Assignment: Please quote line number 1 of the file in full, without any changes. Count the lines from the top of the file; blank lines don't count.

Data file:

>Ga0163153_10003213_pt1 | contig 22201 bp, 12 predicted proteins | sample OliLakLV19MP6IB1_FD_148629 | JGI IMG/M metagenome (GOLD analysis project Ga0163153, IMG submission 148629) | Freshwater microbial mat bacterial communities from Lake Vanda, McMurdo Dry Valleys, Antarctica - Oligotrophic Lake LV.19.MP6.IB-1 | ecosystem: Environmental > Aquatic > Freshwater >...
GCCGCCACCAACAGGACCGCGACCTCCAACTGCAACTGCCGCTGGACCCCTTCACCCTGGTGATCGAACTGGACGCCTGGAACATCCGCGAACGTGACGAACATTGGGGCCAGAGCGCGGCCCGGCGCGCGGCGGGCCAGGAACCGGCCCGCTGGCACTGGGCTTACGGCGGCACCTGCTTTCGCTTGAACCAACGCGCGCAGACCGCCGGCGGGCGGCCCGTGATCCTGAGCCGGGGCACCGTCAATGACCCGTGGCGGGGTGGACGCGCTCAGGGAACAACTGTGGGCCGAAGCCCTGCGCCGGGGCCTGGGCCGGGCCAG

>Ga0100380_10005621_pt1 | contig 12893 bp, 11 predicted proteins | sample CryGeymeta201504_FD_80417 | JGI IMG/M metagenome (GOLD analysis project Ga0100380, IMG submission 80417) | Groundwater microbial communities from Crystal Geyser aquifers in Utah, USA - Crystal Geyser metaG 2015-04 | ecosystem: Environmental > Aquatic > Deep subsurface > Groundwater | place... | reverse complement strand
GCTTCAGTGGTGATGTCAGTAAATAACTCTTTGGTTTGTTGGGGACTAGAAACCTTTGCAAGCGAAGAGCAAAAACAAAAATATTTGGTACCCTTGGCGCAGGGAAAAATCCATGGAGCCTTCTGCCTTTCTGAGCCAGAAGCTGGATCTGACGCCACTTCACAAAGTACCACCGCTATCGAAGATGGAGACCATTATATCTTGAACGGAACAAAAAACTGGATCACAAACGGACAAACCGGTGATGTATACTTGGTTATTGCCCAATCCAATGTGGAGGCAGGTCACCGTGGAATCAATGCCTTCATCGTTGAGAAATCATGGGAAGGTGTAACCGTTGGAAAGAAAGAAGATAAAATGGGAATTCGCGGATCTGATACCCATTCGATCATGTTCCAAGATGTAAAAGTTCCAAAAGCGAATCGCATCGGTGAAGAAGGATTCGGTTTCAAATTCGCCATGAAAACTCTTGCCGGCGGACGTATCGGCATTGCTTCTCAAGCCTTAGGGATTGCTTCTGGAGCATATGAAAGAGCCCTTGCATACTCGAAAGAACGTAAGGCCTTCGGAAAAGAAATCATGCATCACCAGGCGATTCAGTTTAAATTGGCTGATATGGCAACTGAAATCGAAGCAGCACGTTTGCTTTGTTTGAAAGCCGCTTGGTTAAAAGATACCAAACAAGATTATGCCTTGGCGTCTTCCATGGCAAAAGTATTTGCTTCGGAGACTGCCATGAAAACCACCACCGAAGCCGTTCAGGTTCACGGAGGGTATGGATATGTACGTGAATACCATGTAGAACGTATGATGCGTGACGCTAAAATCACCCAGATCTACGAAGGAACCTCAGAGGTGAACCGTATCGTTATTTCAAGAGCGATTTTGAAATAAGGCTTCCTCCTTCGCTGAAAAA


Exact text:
>Ga0163153_10003213_pt1 | contig 22201 bp, 12 predicted proteins | sample OliLakLV19MP6IB1_FD_148629 | JGI IMG/M metagenome (GOLD analysis project Ga0163153, IMG submission 148629) | Freshwater microbial mat bacterial communities from Lake Vanda, McMurdo Dry Valleys, Antarctica - Oligotrophic Lake LV.19.MP6.IB-1 | ecosystem: Environmental > Aquatic > Freshwater >...